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Citrus Aurantium Dulcis (Orange) Peel Extract

Used with care
Citrus Aurantium Dulcis (Orange) Peel Extract

Citrus Aurantium Dulcis (Orange) Peel Extract

Orange peel extract is a botanical ingredient derived from the peel of the orange (Citrus x aurantium). We use this to add a zesty citrus fragrance to some of our products.

Oranges (Citrus x aurantium) are a group of several species of citrus tree grown around the world for their antioxidant, vitamin C and flavour-rich fruit. There are many varieties of oranges, some known for their bitter fruit, while others are prized for their sweetness. Primarily grown for fresh consumption or use in fruit juices, oranges and orange-derived ingredients are also used in traditional medicines, personal care products and fragrances. Orange peels typically represent 50% of the weight of waste from orange juice production, and different methods can be used to make use of this waste product.

Orange peel extract is produced by drying and grinding the peel into a powder, followed by a process of soaking in alcohol solvents. The remaining extract is rich in antioxidant compounds, and also contains trace amounts of essential oil from the peel, giving it a citrus aroma.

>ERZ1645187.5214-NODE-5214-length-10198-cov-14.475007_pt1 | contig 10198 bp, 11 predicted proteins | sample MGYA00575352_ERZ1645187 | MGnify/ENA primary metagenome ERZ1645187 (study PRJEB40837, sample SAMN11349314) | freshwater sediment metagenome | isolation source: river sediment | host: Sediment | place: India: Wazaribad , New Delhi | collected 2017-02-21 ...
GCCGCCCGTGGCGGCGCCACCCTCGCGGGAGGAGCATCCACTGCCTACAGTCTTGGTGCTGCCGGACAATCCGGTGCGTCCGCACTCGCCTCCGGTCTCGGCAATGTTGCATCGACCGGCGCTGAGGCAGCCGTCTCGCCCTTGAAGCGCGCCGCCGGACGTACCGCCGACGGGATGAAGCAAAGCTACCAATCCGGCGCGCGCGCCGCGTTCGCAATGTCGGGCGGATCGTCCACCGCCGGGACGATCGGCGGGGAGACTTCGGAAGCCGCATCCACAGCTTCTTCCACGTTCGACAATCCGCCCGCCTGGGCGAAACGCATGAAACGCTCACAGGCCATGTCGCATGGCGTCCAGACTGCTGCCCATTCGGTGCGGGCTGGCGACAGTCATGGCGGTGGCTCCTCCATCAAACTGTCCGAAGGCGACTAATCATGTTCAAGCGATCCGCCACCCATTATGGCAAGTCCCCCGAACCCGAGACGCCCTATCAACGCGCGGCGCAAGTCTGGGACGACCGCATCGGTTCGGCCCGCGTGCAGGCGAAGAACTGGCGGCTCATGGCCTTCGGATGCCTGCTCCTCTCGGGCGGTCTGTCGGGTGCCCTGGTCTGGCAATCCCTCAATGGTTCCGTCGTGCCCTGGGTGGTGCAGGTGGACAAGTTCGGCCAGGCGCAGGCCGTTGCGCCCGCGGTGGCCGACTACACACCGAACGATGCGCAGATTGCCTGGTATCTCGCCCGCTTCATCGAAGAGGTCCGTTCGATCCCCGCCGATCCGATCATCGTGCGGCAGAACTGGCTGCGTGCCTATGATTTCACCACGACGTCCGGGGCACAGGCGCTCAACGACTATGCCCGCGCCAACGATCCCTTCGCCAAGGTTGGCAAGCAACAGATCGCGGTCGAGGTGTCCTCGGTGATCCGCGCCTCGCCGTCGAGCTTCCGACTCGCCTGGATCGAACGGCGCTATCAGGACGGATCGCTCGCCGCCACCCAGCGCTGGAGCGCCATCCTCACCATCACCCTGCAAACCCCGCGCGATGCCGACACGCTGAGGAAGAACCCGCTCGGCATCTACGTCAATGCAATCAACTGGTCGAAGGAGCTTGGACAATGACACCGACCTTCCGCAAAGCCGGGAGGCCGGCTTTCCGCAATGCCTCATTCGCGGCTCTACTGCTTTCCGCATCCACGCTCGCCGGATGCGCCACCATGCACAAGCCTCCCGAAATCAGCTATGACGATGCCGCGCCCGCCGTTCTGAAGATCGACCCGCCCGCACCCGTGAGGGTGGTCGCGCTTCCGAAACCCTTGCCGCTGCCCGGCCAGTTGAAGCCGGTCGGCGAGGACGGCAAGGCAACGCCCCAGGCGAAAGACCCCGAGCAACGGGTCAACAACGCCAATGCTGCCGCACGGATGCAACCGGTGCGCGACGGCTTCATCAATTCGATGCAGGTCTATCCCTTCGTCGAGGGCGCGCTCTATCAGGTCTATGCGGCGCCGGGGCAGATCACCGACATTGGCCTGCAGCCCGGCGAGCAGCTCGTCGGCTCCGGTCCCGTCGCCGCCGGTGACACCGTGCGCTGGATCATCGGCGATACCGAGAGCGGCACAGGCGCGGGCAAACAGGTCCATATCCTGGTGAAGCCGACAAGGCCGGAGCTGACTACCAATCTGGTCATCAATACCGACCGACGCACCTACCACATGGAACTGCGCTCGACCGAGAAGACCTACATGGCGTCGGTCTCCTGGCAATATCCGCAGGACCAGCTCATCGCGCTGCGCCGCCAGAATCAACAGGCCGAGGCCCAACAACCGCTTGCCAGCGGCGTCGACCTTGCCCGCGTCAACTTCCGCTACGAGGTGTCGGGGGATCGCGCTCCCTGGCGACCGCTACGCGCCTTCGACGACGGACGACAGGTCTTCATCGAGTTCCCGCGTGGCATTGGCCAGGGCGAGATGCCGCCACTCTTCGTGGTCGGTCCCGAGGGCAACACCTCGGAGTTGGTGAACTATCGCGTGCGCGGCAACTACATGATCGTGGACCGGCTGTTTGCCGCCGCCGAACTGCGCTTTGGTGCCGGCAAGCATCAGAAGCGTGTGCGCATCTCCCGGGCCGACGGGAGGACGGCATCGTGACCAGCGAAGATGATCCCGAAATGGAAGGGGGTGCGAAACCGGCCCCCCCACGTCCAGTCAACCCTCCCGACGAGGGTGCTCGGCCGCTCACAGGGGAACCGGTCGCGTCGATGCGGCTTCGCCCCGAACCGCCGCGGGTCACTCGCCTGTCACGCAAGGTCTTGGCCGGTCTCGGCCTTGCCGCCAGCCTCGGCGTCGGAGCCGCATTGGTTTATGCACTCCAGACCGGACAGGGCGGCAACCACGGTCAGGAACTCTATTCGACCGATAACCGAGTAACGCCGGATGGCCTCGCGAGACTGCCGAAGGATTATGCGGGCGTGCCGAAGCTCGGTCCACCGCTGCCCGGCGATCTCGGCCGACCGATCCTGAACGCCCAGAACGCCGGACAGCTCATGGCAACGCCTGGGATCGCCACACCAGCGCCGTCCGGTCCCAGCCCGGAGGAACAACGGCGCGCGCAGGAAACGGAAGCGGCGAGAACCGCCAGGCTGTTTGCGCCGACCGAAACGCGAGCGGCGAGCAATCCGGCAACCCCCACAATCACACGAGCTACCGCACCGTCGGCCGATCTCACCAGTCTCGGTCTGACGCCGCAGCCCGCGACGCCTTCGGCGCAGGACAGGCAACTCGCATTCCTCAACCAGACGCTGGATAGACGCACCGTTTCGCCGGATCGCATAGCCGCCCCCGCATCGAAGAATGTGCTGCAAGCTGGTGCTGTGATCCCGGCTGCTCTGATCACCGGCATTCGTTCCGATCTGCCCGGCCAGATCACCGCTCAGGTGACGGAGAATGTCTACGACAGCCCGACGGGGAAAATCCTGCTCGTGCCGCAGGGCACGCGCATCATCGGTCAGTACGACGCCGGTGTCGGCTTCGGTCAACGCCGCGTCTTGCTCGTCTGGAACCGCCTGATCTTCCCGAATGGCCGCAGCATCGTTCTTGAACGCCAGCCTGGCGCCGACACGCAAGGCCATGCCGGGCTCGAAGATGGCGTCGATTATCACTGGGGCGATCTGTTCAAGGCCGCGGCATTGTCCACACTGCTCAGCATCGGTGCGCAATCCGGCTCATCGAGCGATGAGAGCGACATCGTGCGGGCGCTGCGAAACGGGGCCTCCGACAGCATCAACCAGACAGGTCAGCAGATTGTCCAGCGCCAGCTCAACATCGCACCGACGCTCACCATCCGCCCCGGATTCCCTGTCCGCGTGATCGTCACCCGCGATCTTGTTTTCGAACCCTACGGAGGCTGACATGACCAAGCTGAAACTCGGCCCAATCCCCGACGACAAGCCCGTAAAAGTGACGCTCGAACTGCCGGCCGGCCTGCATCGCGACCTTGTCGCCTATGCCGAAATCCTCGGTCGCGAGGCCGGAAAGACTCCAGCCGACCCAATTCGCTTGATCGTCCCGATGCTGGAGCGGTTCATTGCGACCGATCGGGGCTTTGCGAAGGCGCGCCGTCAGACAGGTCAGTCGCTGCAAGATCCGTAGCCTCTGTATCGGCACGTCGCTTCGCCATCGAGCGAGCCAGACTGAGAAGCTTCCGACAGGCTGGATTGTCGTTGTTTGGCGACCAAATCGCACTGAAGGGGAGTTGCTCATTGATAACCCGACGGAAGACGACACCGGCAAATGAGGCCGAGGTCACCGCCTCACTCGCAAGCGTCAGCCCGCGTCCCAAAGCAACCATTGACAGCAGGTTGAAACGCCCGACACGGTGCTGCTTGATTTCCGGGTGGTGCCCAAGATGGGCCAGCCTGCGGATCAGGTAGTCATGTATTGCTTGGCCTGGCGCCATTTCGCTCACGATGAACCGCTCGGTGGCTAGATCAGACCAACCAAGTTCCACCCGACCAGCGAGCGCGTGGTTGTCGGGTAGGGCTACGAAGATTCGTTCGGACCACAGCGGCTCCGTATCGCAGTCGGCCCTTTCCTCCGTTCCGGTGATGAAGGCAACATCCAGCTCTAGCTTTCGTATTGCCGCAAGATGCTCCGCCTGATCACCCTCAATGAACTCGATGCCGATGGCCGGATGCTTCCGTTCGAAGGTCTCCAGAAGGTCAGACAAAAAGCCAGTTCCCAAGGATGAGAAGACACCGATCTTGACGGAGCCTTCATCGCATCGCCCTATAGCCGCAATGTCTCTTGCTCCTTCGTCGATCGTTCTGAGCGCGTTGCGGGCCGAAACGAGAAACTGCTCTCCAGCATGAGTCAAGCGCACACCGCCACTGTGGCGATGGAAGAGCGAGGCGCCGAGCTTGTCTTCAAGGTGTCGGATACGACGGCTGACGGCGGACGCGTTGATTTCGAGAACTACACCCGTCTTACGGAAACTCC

Botanical name: Citrus x aurantium

Other names: Orange Peel Extract, Touhi Ekisu (JPN), Citrus Aurantium Dulcis Peel Extract

Main constituents: (Phenolic Acids) Gallic Acid, Caffeic Acid, Ferulic Acid. (Organic Acids) Lactic Acid, Citric Acid, Ascorbic Acid (Vitamin C). (Flavonoids) Catechin.


Liew SS, Ho WY, Yeap SK, Sharifudin SAB. 2018. Phytochemical composition and in vitro antioxidant activities of Citrus sinensis peel extracts. PeerJ 6:e5331

Hegazy, A. & Ibrahium, Medhat. (2012). Antioxidant Activities of Orange Peel Extracts. World Applied Sciences Journal. 18. 10.5829/idosi.wasj.2012.18.05.64179.

INCI Name:
Citrus Aurantium Dulcis (Orange) Peel Extract
Ingredient origins:
Orange Rind
Common name:
Orange Peel Extract
EWG score: The EWG score is a hazard score ranging from 1-2 (low hazard), 3-6 (moderate hazard) and 7-10 (high hazard) published by the Environmental Working Group. Their data is sourced from the Skin Deep® database and studies published in open scientific literature.